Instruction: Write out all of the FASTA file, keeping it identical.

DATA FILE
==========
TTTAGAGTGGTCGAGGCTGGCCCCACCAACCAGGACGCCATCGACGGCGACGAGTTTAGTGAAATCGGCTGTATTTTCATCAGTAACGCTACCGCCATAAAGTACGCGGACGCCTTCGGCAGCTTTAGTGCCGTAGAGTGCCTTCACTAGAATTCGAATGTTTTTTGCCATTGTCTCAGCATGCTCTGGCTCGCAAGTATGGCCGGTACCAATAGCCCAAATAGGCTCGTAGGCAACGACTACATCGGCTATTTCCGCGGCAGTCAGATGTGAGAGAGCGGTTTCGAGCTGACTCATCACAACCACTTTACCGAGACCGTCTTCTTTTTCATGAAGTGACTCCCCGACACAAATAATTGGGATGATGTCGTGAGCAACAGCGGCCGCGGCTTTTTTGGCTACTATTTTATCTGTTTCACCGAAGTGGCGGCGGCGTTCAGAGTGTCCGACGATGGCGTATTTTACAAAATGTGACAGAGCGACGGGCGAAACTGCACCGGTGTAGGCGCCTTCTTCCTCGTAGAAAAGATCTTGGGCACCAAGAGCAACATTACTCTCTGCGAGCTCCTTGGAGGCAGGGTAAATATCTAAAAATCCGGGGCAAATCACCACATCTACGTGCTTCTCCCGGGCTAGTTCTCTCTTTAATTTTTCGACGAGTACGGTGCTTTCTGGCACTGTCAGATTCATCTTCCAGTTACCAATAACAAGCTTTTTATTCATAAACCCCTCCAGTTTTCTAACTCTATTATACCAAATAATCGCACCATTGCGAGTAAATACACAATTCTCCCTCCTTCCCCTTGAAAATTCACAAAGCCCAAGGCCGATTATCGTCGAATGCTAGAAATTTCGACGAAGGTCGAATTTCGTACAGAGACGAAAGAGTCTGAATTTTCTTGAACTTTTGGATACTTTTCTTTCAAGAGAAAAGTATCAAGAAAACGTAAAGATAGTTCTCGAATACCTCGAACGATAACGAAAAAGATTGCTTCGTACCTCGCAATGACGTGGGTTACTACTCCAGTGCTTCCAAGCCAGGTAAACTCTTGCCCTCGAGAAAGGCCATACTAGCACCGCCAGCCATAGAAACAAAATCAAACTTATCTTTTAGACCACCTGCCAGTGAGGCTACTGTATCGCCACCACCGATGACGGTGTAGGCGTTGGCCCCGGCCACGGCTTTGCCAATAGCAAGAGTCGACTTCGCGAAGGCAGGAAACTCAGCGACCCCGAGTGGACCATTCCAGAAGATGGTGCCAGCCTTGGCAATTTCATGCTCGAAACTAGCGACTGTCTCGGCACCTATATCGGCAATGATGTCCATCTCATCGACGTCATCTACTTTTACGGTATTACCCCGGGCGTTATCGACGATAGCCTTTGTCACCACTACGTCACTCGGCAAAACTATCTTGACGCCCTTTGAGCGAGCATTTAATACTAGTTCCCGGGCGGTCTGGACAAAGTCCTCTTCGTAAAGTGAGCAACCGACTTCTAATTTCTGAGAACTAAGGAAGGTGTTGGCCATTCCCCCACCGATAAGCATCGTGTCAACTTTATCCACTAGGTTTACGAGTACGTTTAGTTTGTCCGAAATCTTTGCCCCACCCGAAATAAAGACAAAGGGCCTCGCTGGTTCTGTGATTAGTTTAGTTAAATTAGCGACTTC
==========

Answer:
TTTAGAGTGGTCGAGGCTGGCCCCACCAACCAGGACGCCATCGACGGCGACGAGTTTAGTGAAATCGGCTGTATTTTCATCAGTAACGCTACCGCCATAAAGTACGCGGACGCCTTCGGCAGCTTTAGTGCCGTAGAGTGCCTTCACTAGAATTCGAATGTTTTTTGCCATTGTCTCAGCATGCTCTGGCTCGCAAGTATGGCCGGTACCAATAGCCCAAATAGGCTCGTAGGCAACGACTACATCGGCTATTTCCGCGGCAGTCAGATGTGAGAGAGCGGTTTCGAGCTGACTCATCACAACCACTTTACCGAGACCGTCTTCTTTTTCATGAAGTGACTCCCCGACACAAATAATTGGGATGATGTCGTGAGCAACAGCGGCCGCGGCTTTTTTGGCTACTATTTTATCTGTTTCACCGAAGTGGCGGCGGCGTTCAGAGTGTCCGACGATGGCGTATTTTACAAAATGTGACAGAGCGACGGGCGAAACTGCACCGGTGTAGGCGCCTTCTTCCTCGTAGAAAAGATCTTGGGCACCAAGAGCAACATTACTCTCTGCGAGCTCCTTGGAGGCAGGGTAAATATCTAAAAATCCGGGGCAAATCACCACATCTACGTGCTTCTCCCGGGCTAGTTCTCTCTTTAATTTTTCGACGAGTACGGTGCTTTCTGGCACTGTCAGATTCATCTTCCAGTTACCAATAACAAGCTTTTTATTCATAAACCCCTCCAGTTTTCTAACTCTATTATACCAAATAATCGCACCATTGCGAGTAAATACACAATTCTCCCTCCTTCCCCTTGAAAATTCACAAAGCCCAAGGCCGATTATCGTCGAATGCTAGAAATTTCGACGAAGGTCGAATTTCGTACAGAGACGAAAGAGTCTGAATTTTCTTGAACTTTTGGATACTTTTCTTTCAAGAGAAAAGTATCAAGAAAACGTAAAGATAGTTCTCGAATACCTCGAACGATAACGAAAAAGATTGCTTCGTACCTCGCAATGACGTGGGTTACTACTCCAGTGCTTCCAAGCCAGGTAAACTCTTGCCCTCGAGAAAGGCCATACTAGCACCGCCAGCCATAGAAACAAAATCAAACTTATCTTTTAGACCACCTGCCAGTGAGGCTACTGTATCGCCACCACCGATGACGGTGTAGGCGTTGGCCCCGGCCACGGCTTTGCCAATAGCAAGAGTCGACTTCGCGAAGGCAGGAAACTCAGCGACCCCGAGTGGACCATTCCAGAAGATGGTGCCAGCCTTGGCAATTTCATGCTCGAAACTAGCGACTGTCTCGGCACCTATATCGGCAATGATGTCCATCTCATCGACGTCATCTACTTTTACGGTATTACCCCGGGCGTTATCGACGATAGCCTTTGTCACCACTACGTCACTCGGCAAAACTATCTTGACGCCCTTTGAGCGAGCATTTAATACTAGTTCCCGGGCGGTCTGGACAAAGTCCTCTTCGTAAAGTGAGCAACCGACTTCTAATTTCTGAGAACTAAGGAAGGTGTTGGCCATTCCCCCACCGATAAGCATCGTGTCAACTTTATCCACTAGGTTTACGAGTACGTTTAGTTTGTCCGAAATCTTTGCCCCACCCGAAATAAAGACAAAGGGCCTCGCTGGTTCTGTGATTAGTTTAGTTAAATTAGCGACTTC